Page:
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If there is a red light displayed, for this particular amp, then that means the overload circuit has been activated. This is caused by excessive output current. What may have happened is that the passive crossover components have been damaged. If you know how to use a soldering iron, you may be able to visually see the damaged components on the crossover circuit board and repair them. Another possibility is either a speaker cable is exposed and touching the vehicle chassis, or a voice coil has been damaged. The most likely problem is a damaged voice coil, as that would still play music but would require more power to reach the same audio output. Smell the area around each speaker magnet for a burned scent, which would indicate a damaged voice coil. If there is no scent, visually inspect each speaker for damage. If there is nothing visible and you do not smell any burned scent, and you are sure the speaker leads are not exposed and touching the vehicle chassis, then there is probably nothing wrong.
Sounds like a broken solder joint. If the jack has been hit or bumped too hard it can break the connection where the jack is soldered to the main circuit board.
If you can see the underside (solder side) of board with the bottem plate off, it may be a easy fix with a solder iron. Iff the board is mounted with the solder side down you may have to remove the board to fix it.
You can open it up and smell for any burned components. Once you identify the burned resistor, transistor, capacitor try to replace it with the same value in RADIO SHACK. Also check for burned out tracers on the circuit board. Thats when the copper etching on the board has literally melted away. You reconnect it by soldering small wires and bridge the connections back together. Need solder and soldering Pen. The soldering gun is too strong and may do more damage to the circuit board if used to long.
first take all the screws out of the back of the amp when that is done there will be about 6-7 screws holding the board in place. Then you have to remove all the screws for the mosfets on the outside edges of the amp but make sure not to smear any of the heat transfer tape or heat transfer gel that is under the mosfets and then you should be able to take the board right out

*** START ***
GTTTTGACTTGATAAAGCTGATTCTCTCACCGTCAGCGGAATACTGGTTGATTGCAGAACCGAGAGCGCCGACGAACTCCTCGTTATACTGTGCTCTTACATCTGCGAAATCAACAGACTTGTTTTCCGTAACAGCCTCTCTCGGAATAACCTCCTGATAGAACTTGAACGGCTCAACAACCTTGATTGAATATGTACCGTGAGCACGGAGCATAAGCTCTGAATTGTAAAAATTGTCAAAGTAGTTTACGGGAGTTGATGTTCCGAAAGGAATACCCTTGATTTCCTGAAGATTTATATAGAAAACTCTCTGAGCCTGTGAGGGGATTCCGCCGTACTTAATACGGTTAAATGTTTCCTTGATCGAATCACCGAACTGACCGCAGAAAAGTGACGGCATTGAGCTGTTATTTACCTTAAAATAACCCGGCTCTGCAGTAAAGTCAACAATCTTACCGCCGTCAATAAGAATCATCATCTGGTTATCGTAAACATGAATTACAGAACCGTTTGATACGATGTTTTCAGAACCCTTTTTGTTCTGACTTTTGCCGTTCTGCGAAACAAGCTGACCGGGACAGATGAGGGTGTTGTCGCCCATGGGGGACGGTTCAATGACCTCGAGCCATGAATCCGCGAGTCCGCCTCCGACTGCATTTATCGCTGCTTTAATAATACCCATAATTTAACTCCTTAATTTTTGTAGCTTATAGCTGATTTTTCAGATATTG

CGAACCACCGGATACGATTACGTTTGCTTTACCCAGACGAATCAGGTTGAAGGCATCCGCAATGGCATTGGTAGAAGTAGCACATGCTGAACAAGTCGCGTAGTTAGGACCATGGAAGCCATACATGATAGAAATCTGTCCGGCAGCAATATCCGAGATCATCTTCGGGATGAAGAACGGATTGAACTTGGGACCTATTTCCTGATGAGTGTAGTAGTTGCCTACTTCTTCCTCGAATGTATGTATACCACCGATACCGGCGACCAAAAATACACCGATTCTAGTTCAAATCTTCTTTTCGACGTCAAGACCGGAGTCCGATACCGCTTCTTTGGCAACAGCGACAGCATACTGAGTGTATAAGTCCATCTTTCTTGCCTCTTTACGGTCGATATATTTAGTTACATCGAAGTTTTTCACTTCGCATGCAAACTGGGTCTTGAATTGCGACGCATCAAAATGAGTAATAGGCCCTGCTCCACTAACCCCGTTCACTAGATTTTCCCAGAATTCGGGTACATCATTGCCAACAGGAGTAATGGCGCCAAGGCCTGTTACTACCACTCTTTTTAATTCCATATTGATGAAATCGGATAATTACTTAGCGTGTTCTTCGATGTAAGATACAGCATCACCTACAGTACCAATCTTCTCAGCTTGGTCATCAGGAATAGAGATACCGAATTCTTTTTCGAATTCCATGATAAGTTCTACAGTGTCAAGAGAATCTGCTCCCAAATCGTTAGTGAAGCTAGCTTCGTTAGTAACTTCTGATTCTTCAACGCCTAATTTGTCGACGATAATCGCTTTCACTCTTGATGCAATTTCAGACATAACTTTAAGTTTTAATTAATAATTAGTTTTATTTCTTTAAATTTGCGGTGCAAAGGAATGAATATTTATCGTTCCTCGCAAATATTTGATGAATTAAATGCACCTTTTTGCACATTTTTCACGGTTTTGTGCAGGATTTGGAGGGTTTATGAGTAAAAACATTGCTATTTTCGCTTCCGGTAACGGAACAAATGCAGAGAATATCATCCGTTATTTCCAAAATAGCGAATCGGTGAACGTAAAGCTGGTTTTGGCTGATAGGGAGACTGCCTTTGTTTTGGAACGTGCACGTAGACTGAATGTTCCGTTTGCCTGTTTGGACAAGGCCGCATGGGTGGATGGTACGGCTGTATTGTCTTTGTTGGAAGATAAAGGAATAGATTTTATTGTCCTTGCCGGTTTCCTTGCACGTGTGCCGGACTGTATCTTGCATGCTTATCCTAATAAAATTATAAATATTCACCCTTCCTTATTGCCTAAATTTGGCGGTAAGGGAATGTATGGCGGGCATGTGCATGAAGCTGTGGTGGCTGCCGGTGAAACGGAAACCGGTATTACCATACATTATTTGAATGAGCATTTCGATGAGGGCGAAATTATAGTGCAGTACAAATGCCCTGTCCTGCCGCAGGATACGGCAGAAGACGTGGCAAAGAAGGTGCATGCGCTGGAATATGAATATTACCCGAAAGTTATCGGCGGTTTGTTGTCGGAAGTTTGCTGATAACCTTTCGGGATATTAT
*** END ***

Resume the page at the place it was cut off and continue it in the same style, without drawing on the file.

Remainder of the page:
There must be some bad solder connections in the amp. You will need a soldering iron and some solder. Plus the skill to use them so you do not cause much more damage to the amp. It is very easy to bridge a solder joint to a close by solder joint and cause a short in the circuit and can be very danergous, even cause the amp to catch fire. If you bridge any solder joints and then power the amp on, you may very well destroy the amp beyond being able to repair it by anybody. So if you are not sure of how good you may be able to solder the board, please just take it to a service center and have them check it out for you. If it is just some broken solder connections they should be able to repair it fairly cheap. Most shops charge about $65 for this type of repair, but not all repair shjops are priced the same, so you would need to check it out first.
It is very common, for car audio especially, to get cracked or broken solder joints due to the nature of them. They get bounced around a bit even when installed properly. Every time you hit a bump in the road the amp gets a little jolt.
If your amp had anything else besides the bad connections, it would not play OK after shaking it.
Electronics get things called dry joints, this is where the soldered components become insulated from their surrounding components intermittently. This usually manifests itself some years in use.
The symptoms are just like you describe the system cuts in and out.
I have repaired heaps of these over the years and it takes patience with a magnifying glass and a hot soldering iron to repair..
Id start with the socket connections on the main circuit board where you push cables in and them pulll them out again...as thats where mechanical pressure is
placed onto the conection between the socket and the circuit board.
If the amp is in protect mode, it probably has shorted output transistors. To eliminate other possible problems, read through the following page. I'll assume that you've checked the amplifier's on-board fuses.
You may have solved your own problem. If you can tap the unit and have it work that is a sign of a loose connection. I would suggest if you have electronics background you check the circuit for a cold solder joint. Then use a soldering iron to go over the joint. Better still hear up the joint and use a desoldering device remove the old solder and then a soldering iron to apply new solder.
This should do the trick it a cold solder joint is indeed your problem.
Your problem sounds very similar to mine. I have a Marshal that does the same thing. It gets power but either no sound comes out or it's fragmented and buzzing. I took the circuit board out and found that a fuse had pulled/been knocked loose and was hanging free. If you take your amp apart, make sure you unplug it first. You're going to be be looking for something that look likes a small lego that suspended above the circuit board by wires coming out of both ends. If ones of these wires has pulled free then that's your problem. You can temporarily fix it by pressing the wire back into the circuit board and placing electrical tape over the top of the fuse to hold it all in place. If you do this, however, you can't play loud or it will rattle loose again and you don't really get more than about 10 minutes of play time. I'm about to solder mine whenever the guns arrives, so I'll let you know if this is a DIY project or not.